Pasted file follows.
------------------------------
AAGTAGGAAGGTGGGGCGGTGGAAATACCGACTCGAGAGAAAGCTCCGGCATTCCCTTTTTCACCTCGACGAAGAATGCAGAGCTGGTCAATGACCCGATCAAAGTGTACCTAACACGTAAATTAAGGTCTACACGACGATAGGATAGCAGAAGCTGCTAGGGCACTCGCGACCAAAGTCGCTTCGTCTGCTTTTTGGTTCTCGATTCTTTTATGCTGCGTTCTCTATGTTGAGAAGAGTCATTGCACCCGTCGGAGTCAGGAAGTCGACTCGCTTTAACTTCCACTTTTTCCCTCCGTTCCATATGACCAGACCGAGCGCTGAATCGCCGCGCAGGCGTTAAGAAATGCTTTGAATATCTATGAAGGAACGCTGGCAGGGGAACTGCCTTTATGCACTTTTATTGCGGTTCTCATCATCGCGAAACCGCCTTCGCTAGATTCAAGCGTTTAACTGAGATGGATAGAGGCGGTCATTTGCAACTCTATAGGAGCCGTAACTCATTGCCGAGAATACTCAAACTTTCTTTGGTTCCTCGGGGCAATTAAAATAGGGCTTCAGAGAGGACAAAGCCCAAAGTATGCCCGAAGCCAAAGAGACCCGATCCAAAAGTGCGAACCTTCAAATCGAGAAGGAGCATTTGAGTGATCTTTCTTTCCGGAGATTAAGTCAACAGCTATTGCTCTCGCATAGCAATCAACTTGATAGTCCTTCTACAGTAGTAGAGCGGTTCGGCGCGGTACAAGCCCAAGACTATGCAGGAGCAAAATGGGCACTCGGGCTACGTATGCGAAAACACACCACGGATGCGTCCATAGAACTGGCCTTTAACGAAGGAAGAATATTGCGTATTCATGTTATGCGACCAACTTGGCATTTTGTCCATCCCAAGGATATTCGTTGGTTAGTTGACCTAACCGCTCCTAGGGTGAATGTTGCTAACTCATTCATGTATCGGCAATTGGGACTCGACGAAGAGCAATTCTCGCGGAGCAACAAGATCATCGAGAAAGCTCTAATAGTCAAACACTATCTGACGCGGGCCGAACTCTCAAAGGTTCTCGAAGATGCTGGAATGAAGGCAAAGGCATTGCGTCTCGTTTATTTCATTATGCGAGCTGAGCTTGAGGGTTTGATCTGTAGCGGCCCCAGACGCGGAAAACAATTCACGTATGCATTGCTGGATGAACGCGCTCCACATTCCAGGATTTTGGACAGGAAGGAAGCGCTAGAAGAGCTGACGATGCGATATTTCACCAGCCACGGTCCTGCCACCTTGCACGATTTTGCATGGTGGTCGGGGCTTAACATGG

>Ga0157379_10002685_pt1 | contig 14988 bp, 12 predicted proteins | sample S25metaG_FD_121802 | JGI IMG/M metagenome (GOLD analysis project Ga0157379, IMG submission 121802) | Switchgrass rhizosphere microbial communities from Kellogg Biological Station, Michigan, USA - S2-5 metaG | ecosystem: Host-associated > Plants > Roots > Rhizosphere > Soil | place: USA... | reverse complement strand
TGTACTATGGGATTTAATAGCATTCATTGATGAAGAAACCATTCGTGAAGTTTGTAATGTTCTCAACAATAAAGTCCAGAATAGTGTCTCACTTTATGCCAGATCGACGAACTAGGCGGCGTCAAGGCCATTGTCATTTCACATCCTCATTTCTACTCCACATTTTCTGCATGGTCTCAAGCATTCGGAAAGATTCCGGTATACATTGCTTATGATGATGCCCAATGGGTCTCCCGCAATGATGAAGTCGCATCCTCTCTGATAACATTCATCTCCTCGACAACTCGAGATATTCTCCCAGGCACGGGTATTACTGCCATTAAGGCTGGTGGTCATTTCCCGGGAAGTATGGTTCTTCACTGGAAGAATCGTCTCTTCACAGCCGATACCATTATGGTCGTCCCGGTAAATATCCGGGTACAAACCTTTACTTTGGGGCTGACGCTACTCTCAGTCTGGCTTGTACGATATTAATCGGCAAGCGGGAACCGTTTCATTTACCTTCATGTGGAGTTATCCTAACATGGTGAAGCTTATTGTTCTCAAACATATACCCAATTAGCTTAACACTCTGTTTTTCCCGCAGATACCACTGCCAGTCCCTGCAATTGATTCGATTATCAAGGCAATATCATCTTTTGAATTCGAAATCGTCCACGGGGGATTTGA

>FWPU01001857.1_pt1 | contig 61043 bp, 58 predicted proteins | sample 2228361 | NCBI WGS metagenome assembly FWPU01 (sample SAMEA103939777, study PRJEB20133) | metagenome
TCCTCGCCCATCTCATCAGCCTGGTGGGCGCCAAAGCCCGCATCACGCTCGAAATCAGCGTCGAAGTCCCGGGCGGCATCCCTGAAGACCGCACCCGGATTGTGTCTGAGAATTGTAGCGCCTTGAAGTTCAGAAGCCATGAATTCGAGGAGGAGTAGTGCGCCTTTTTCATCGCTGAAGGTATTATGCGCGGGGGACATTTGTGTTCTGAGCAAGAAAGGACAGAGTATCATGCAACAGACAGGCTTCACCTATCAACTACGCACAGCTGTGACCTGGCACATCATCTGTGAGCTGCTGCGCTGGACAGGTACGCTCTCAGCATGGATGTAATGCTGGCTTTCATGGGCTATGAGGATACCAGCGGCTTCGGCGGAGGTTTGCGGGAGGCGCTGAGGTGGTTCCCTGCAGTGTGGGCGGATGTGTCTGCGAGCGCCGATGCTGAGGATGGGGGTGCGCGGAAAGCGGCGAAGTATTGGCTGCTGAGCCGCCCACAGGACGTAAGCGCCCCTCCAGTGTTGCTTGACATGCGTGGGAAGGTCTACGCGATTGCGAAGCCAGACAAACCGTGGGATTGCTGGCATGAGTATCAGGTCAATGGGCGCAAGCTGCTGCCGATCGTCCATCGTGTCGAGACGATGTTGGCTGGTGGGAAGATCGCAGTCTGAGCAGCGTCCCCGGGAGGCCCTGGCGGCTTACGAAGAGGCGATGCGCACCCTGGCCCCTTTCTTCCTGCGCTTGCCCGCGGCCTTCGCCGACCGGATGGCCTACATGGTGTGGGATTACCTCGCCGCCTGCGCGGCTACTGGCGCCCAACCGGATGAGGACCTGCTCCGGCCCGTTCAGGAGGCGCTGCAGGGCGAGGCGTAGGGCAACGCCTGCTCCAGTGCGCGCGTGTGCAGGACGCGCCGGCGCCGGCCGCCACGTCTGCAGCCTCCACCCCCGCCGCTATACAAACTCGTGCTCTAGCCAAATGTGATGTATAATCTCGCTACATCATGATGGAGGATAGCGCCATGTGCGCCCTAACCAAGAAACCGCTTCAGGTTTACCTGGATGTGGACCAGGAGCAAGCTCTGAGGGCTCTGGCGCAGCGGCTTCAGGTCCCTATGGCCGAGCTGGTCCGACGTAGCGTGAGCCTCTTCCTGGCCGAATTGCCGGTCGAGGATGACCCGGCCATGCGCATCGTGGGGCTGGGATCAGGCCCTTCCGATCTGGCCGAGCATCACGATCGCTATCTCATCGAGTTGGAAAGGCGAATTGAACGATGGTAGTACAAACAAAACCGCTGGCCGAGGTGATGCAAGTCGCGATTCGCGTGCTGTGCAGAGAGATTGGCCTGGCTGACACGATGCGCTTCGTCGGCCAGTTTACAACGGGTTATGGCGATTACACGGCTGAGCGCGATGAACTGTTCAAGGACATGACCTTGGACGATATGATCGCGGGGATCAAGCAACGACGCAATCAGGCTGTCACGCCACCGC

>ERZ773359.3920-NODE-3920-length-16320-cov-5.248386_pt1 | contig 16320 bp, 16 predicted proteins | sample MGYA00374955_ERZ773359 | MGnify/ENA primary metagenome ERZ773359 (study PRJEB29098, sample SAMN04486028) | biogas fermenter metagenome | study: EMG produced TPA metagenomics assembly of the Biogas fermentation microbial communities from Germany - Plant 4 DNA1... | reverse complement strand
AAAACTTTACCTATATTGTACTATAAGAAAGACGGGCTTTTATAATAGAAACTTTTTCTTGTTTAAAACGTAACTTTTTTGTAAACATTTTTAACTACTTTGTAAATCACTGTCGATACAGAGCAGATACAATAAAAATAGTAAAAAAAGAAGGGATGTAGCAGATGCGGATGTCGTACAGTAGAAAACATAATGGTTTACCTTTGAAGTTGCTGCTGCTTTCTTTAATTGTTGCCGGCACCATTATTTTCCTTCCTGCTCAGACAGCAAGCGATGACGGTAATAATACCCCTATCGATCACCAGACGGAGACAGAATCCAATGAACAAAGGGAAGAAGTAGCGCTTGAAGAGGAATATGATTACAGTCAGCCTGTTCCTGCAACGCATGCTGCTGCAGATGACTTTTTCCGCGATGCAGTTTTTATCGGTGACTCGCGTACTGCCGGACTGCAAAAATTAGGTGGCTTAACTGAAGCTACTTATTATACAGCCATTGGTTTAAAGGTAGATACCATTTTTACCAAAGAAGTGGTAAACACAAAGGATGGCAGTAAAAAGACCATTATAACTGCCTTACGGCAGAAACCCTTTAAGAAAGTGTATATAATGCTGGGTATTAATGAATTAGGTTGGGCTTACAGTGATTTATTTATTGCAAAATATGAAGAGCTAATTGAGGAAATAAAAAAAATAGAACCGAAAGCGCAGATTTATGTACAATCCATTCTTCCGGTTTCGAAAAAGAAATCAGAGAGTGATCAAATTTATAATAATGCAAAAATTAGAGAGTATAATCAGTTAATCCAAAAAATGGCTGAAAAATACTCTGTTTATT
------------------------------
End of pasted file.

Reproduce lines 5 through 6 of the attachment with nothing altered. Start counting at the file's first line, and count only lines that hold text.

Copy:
TCCTCGCCCATCTCATCAGCCTGGTGGGCGCCAAAGCCCGCATCACGCTCGAAATCAGCGTCGAAGTCCCGGGCGGCATCCCTGAAGACCGCACCCGGATTGTGTCTGAGAATTGTAGCGCCTTGAAGTTCAGAAGCCATGAATTCGAGGAGGAGTAGTGCGCCTTTTTCATCGCTGAAGGTATTATGCGCGGGGGACATTTGTGTTCTGAGCAAGAAAGGACAGAGTATCATGCAACAGACAGGCTTCACCTATCAACTACGCACAGCTGTGACCTGGCACATCATCTGTGAGCTGCTGCGCTGGACAGGTACGCTCTCAGCATGGATGTAATGCTGGCTTTCATGGGCTATGAGGATACCAGCGGCTTCGGCGGAGGTTTGCGGGAGGCGCTGAGGTGGTTCCCTGCAGTGTGGGCGGATGTGTCTGCGAGCGCCGATGCTGAGGATGGGGGTGCGCGGAAAGCGGCGAAGTATTGGCTGCTGAGCCGCCCACAGGACGTAAGCGCCCCTCCAGTGTTGCTTGACATGCGTGGGAAGGTCTACGCGATTGCGAAGCCAGACAAACCGTGGGATTGCTGGCATGAGTATCAGGTCAATGGGCGCAAGCTGCTGCCGATCGTCCATCGTGTCGAGACGATGTTGGCTGGTGGGAAGATCGCAGTCTGAGCAGCGTCCCCGGGAGGCCCTGGCGGCTTACGAAGAGGCGATGCGCACCCTGGCCCCTTTCTTCCTGCGCTTGCCCGCGGCCTTCGCCGACCGGATGGCCTACATGGTGTGGGATTACCTCGCCGCCTGCGCGGCTACTGGCGCCCAACCGGATGAGGACCTGCTCCGGCCCGTTCAGGAGGCGCTGCAGGGCGAGGCGTAGGGCAACGCCTGCTCCAGTGCGCGCGTGTGCAGGACGCGCCGGCGCCGGCCGCCACGTCTGCAGCCTCCACCCCCGCCGCTATACAAACTCGTGCTCTAGCCAAATGTGATGTATAATCTCGCTACATCATGATGGAGGATAGCGCCATGTGCGCCCTAACCAAGAAACCGCTTCAGGTTTACCTGGATGTGGACCAGGAGCAAGCTCTGAGGGCTCTGGCGCAGCGGCTTCAGGTCCCTATGGCCGAGCTGGTCCGACGTAGCGTGAGCCTCTTCCTGGCCGAATTGCCGGTCGAGGATGACCCGGCCATGCGCATCGTGGGGCTGGGATCAGGCCCTTCCGATCTGGCCGAGCATCACGATCGCTATCTCATCGAGTTGGAAAGGCGAATTGAACGATGGTAGTACAAACAAAACCGCTGGCCGAGGTGATGCAAGTCGCGATTCGCGTGCTGTGCAGAGAGATTGGCCTGGCTGACACGATGCGCTTCGTCGGCCAGTTTACAACGGGTTATGGCGATTACACGGCTGAGCGCGATGAACTGTTCAAGGACATGACCTTGGACGATATGATCGCGGGGATCAAGCAACGACGCAATCAGGCTGTCACGCCACCGC

>ERZ773359.3920-NODE-3920-length-16320-cov-5.248386_pt1 | contig 16320 bp, 16 predicted proteins | sample MGYA00374955_ERZ773359 | MGnify/ENA primary metagenome ERZ773359 (study PRJEB29098, sample SAMN04486028) | biogas fermenter metagenome | study: EMG produced TPA metagenomics assembly of the Biogas fermentation microbial communities from Germany - Plant 4 DNA1... | reverse complement strand